Where there is no vision, the people are unrestrained, But happy is he who keeps the law.
Probably no topic is more fraught with ‘divisiveness’ than the subject of ‘separation’. The idea of being separate from another has with it the connotation of doing something better, or, by many people’s estimation, ‘being better’, than someone else. But, that simply is what it is.
Paul pointed this out himself, even while explaining that we should be unified. He said,
For there must also be factions among you, so that those who are approved may become evident among you.
1 Corinthians 11:19
Now, keep in mind, this verse falls just two chapters before the famous “Love” chapter, 1 Corinthians 13. Additionally, it is the chapter prior to 1 Corinthians 12 where he explains how we are all “one body”. But, in the midst of diversity of gifts, callings, and place, there is also this divine thing called ‘difference’.
Now, we know that God does not have favorites (Colossians 3:25), but God does have ‘favorites’. If He wants to get something done, He picks his best, those who have been tried and tested, proven to be capable of carrying out His will. The difference is simply obedience.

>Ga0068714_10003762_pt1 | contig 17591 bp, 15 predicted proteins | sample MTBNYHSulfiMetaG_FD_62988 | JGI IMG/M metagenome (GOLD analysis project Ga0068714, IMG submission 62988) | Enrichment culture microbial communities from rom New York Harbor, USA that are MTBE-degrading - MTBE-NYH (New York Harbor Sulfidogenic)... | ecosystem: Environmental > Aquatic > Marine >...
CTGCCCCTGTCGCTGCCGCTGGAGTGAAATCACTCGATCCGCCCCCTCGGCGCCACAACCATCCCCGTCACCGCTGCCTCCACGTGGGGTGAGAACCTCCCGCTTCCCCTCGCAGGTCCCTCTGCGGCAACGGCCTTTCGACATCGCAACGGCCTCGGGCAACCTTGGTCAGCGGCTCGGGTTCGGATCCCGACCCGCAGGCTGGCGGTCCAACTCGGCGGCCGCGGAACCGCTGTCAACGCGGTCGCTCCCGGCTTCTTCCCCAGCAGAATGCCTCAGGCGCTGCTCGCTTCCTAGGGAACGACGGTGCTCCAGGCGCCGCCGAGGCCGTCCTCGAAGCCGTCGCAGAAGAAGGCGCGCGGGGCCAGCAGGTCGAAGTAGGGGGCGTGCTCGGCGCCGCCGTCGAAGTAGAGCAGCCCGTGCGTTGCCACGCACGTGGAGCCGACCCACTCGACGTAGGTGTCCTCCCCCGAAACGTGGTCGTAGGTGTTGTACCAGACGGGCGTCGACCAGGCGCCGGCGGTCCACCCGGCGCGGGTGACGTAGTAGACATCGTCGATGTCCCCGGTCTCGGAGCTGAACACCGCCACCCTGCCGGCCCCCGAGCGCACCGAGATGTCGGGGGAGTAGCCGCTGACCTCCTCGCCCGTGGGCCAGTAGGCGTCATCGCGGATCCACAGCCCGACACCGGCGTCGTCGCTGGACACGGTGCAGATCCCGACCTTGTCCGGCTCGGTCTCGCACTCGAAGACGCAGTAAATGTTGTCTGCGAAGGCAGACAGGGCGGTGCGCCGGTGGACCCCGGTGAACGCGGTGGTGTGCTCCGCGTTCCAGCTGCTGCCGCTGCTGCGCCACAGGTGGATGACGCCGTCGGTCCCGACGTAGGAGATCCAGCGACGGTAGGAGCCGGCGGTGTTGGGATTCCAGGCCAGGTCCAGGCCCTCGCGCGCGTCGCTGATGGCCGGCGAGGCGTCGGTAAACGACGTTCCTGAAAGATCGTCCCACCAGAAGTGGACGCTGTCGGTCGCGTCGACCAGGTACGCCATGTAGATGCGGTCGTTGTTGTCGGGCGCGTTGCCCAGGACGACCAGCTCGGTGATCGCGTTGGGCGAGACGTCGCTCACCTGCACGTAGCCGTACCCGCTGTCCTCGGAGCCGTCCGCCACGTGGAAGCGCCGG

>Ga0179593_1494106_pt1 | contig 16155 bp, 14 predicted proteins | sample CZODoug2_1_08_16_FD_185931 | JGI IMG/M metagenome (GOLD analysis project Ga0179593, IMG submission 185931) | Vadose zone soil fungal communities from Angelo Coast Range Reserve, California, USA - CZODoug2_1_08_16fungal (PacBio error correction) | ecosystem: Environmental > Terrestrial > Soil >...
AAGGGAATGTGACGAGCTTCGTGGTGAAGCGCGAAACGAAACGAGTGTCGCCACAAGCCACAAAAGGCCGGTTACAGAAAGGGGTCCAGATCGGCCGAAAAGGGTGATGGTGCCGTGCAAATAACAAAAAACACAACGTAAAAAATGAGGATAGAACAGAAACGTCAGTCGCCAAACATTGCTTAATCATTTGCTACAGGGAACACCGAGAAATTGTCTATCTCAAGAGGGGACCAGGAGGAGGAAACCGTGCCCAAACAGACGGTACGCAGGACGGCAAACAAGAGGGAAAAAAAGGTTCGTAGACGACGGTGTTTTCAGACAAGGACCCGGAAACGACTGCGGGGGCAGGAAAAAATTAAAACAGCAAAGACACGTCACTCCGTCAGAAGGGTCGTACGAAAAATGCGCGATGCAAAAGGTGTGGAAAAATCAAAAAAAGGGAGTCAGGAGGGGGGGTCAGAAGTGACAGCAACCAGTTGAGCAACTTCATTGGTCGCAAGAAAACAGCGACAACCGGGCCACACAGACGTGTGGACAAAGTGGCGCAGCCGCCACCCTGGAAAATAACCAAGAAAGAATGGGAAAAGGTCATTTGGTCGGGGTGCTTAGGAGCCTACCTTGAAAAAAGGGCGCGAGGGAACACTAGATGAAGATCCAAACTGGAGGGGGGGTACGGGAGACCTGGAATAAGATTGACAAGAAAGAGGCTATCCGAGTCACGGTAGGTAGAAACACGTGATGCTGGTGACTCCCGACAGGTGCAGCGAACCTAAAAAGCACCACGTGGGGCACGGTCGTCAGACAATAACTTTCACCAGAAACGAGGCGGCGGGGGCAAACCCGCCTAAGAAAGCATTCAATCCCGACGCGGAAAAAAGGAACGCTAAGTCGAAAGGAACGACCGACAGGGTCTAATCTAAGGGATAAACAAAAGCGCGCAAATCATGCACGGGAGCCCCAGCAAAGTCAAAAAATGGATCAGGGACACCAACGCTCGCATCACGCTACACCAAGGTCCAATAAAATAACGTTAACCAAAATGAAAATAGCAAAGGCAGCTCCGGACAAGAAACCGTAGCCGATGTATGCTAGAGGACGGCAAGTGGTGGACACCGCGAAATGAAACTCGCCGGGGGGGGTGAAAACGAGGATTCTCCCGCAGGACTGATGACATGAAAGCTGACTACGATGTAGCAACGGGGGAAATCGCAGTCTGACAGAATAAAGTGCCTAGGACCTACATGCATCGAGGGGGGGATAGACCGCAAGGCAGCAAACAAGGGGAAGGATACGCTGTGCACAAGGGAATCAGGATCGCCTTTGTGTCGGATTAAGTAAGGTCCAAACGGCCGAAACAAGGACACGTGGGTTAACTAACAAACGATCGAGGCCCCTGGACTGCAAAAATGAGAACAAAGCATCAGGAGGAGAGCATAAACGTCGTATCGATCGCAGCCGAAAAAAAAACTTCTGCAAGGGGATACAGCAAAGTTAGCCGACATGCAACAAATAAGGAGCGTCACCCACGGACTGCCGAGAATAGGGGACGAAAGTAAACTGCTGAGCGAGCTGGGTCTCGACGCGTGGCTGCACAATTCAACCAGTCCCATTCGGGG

But, Paul uses the occasion for the divisions among the people as a place to learn. How are we to ‘discern what is pleasing to the Lord’ (Romans 12:2; Ephesians 5:10)? One way is simply to look at the divisions among God’s people, His Church, and see where His blessing and favor rest. Where is the presence of the Lord? Where is His anointing poured out? Where are people made happy, whole, and free? This is the evidences of God’s approval (see Romans 14:17, the Kingdom consists of ‘righteousness, peace, and joy in the Holy Spirit’).
But, when it comes to separation, no one wants to admit they are wrong. As Psalms 36:2 says, the evil flatter themselves too much in their own eyes to detect their own sin.
But, the basic rule of living in God, living in the Spirit, is that separation is required. Jesus sanctified Himself, set Himself apart (John 2:24-25; John 17:19). He set apart His twelve (Mark 3:14), and the seventy-two who He sent forth to preach.
But, if one is to learn to walk in the anointing, one must, clearly, change what they had previously doing to something else. One must learn from the Scripture, and observe those who are already blessed by God. One must listen to the leading of the Spirit, being guided in every endeavor, even every aspect of life (at least, the ones you wish to be blessed by Him).
No one is expected to know all of these things from the get go, but, by following the inward witness of the Spirit, one can grow in favor and stature with the Lord.
But, as one does begin to change, and to grow, increasingly, they will need to distance themselves from those who do not likewise choose to engage, and this is, in essence, the root of sanctification, and the reason why this is a sensitive issue.
This goes even further when walking in the anointing. As you grow, and become more and more open to the things of the Spirit, you can grow increasingly aware of the rest of the spiritual reality in which we live.